Opinion No. 94
from the District Court of the Third Judicial District, State
of Idaho, Canyon County. Hon. Thomas J. Ryan, District Judge.
district court order denying the motion to suppress is
reversed and the case is remanded for proceedings consistent
with this opinion.
D. Fredericksen, State Appellate Public Defender, Boise, for
appellant. Maya P. Waldron argued.
Lawrence G. Wasden, Attorney General, Boise, for respondent.
Jessica M. Lorello, argued.
Elliot Cohagan appeals the Canyon County district court's
denial of his motion to suppress. Following the denial of his
motion, Cohagan entered a conditional guilty plea to
possession of methamphetamine. The appeal was originally
assigned to the Idaho Court of Appeals, which reversed the
district court. This Court granted the State's timely
petition for review. We reverse the district court's
order denying Cohagan's motion to suppress.
FACTUAL AND PROCEDURAL BACKGROUND
February 26, 2014, Officers Curtis and Otto observed Matthew
Elliot Cohagan on the southwest corner of 12th Avenue South
and 7th Street South in Nampa, Idaho. As they drove by,
Officer Curtis thought Cohagan resembled an individual who
had an outstanding arrest warrant. Officers Curtis and Otto
turned their vehicle around to get a better look at Cohagan.
However, by the time they drove back through the
intersection, Cohagan had entered a grocery store located on
the same corner.
officers entered the grocery store and Officer Otto, without
Officer Curtis present, made contact with Cohagan. Officer
Otto requested Cohagan's driver's license, and
Cohagan complied. After inspecting Cohagan's license,
Officer Otto determined that Cohagan was not the individual
Officer Curtis suspected had an outstanding arrest warrant.
Both officers then left the store.
leaving the parking lot, however, the officers received a
radio request to go back into the grocery store and retrieve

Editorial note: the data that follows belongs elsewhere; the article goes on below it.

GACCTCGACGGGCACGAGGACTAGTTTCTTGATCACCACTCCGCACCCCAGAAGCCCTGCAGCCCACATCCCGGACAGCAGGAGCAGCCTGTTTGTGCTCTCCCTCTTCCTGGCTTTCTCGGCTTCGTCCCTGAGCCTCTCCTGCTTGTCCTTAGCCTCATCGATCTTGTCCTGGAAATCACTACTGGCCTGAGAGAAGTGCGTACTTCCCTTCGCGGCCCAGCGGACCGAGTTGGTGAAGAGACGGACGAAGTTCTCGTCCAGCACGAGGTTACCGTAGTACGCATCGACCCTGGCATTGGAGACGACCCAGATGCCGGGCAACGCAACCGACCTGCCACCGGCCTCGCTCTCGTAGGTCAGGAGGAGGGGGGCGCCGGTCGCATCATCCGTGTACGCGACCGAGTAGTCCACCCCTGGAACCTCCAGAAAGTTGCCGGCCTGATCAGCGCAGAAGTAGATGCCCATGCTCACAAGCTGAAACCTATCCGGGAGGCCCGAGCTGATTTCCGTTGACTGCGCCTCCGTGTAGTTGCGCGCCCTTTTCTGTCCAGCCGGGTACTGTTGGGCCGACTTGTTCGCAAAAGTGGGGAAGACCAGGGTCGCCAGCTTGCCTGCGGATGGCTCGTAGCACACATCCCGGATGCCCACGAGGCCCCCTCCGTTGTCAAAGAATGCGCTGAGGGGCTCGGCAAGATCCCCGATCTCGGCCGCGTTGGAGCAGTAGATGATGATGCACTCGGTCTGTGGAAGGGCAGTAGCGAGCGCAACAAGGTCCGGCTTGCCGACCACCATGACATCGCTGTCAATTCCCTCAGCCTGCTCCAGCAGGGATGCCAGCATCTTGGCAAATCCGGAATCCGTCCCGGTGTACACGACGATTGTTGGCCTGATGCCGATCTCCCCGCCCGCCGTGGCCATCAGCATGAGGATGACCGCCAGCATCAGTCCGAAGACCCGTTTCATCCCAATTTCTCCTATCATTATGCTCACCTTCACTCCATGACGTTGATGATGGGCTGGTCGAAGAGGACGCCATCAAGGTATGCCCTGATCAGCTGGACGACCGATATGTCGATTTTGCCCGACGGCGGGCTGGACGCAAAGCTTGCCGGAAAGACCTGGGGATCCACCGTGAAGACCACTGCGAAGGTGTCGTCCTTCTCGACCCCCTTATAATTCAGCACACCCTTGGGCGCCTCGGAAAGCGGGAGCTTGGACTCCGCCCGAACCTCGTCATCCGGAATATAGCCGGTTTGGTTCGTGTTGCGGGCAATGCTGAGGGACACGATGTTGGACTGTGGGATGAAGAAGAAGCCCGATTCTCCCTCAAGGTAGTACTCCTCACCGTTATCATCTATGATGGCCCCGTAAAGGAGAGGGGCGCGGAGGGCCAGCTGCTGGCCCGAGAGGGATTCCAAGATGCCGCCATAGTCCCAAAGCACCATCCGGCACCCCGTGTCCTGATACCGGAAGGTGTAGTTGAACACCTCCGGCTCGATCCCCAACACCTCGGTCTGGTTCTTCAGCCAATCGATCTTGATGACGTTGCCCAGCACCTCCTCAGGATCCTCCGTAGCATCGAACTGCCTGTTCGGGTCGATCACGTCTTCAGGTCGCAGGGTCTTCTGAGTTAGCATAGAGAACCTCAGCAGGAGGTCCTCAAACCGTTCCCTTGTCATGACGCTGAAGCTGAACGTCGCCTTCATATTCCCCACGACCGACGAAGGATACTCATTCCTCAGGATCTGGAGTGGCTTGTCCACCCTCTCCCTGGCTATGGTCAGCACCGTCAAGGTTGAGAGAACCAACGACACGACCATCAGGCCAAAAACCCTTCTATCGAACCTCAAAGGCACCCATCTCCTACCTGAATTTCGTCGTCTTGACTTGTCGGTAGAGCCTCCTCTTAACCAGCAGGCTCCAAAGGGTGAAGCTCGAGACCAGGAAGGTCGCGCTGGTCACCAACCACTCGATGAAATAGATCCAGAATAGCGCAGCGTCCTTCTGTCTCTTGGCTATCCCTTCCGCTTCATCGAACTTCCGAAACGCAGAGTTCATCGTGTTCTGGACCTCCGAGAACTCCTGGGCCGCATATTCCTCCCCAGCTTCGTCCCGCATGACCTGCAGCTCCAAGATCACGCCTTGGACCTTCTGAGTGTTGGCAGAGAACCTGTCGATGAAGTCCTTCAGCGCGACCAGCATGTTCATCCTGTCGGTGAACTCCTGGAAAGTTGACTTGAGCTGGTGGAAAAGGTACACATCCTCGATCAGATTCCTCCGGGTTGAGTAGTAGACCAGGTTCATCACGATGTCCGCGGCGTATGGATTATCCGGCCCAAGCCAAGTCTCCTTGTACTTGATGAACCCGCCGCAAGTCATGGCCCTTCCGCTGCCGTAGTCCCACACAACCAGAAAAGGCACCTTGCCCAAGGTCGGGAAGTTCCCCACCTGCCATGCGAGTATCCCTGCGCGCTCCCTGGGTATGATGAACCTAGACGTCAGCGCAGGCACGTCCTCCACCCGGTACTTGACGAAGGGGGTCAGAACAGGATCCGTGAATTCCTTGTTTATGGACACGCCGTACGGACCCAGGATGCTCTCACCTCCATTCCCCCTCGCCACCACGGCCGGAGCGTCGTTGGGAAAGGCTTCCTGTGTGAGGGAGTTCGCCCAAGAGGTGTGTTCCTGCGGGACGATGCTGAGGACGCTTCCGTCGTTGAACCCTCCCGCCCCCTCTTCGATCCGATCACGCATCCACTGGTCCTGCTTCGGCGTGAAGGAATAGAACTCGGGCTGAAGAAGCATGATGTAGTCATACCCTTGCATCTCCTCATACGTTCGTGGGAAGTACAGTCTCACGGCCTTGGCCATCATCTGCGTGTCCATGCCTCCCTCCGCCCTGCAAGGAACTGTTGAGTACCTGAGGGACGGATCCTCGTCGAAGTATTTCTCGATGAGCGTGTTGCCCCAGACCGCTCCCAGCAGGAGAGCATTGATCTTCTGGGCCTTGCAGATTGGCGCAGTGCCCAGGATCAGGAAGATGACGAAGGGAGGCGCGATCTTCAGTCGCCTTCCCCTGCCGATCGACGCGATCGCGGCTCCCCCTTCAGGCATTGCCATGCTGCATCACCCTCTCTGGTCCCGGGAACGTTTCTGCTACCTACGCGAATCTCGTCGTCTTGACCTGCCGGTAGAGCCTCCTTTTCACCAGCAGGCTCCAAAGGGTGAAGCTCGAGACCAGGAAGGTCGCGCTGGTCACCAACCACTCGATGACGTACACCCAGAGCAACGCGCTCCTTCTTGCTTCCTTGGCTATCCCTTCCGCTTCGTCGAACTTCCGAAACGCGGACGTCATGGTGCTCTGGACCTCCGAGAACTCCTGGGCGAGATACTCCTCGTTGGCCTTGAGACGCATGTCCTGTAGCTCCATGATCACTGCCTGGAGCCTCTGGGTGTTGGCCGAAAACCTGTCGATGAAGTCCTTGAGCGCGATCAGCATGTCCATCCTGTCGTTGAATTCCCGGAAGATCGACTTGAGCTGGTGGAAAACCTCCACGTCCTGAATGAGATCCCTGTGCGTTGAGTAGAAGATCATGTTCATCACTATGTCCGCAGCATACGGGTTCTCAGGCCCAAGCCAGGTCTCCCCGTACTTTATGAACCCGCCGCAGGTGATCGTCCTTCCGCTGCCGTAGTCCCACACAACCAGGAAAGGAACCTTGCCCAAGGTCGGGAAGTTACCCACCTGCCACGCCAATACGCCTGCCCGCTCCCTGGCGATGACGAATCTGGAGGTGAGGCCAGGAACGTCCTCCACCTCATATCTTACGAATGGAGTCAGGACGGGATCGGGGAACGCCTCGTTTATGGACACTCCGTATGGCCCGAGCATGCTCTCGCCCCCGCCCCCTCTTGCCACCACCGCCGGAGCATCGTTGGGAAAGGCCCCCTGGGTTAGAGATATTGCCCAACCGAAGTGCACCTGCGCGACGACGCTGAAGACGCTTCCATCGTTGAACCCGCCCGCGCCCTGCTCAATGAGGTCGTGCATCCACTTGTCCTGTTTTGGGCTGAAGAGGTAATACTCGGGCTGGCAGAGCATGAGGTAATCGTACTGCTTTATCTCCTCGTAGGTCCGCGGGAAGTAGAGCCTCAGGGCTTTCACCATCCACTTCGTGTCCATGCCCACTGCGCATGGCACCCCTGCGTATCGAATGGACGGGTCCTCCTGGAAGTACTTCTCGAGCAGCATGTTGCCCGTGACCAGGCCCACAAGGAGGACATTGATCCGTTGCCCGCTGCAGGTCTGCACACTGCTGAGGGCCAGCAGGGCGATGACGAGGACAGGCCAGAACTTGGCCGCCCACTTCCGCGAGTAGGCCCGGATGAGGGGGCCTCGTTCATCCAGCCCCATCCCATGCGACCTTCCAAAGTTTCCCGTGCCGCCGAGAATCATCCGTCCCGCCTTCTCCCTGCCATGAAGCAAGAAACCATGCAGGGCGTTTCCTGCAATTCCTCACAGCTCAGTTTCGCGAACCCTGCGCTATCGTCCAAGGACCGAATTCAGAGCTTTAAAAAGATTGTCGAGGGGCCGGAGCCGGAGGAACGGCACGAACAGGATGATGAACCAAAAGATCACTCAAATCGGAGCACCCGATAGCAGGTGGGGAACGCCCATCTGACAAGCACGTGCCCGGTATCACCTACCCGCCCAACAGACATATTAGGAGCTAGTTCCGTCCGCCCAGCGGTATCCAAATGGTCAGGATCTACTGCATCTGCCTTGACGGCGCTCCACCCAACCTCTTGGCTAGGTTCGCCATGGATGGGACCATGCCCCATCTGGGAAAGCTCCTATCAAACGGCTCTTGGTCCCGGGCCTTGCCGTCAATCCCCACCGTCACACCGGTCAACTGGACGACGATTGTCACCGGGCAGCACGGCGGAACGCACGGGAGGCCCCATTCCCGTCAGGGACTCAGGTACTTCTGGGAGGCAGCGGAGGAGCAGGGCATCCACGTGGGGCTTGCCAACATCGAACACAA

surveillance video for an unrelated incident. While Officer
Otto went to obtain the requested video, Officer Curtis
decided he wanted to confirm Officer Otto's
identification of Cohagan. Officer Curtis stated that he felt
Cohagan might have given Officer Otto false identification
and, because Officer Otto was new to the force, Officer
Curtis wanted to confirm that Cohagan was not the person he
suspected had an outstanding arrest warrant. Officer Curtis
found Cohagan shopping in one of the aisles. Officer Curtis
testified that as he approached Cohagan he recognized that
Cohagan was not the individual he suspected. However, Officer
Curtis decided he still wanted to ask Cohagan his name and
look at his identification.
Curtis activated his lapel camera and made contact with
Cohagan. The video shows that Officer Curtis asked if he
could see Cohagan's identification. Cohagan replied
"absolutely man" and handed his identification to
Officer Curtis. Officer Curtis then took Cohagan's
identification, told Cohagan that he resembled another man
they were looking for, and asked Cohagan if he had any
outstanding warrants. Cohagan stated that he did not. Officer
Curtis replied that he was going to check to see if Cohagan
had any warrants and radioed dispatch to run a warrant check.
Officer Curtis waited for dispatch to respond to the warrant
check, Cohagan asked if he could continue shopping. Officer
Curtis told Cohagan that he could, and Cohagan began walking
away. Seconds later, however, Officer Curtis appeared to
receive notice from dispatch that Cohagan might have a
warrant and stated, "Hey, come here, they're telling
me you might have a warrant. I don't want you running
around the store here." Officer Curtis then quickly
caught up to Cohagan, put his hand on Cohagan's shoulder,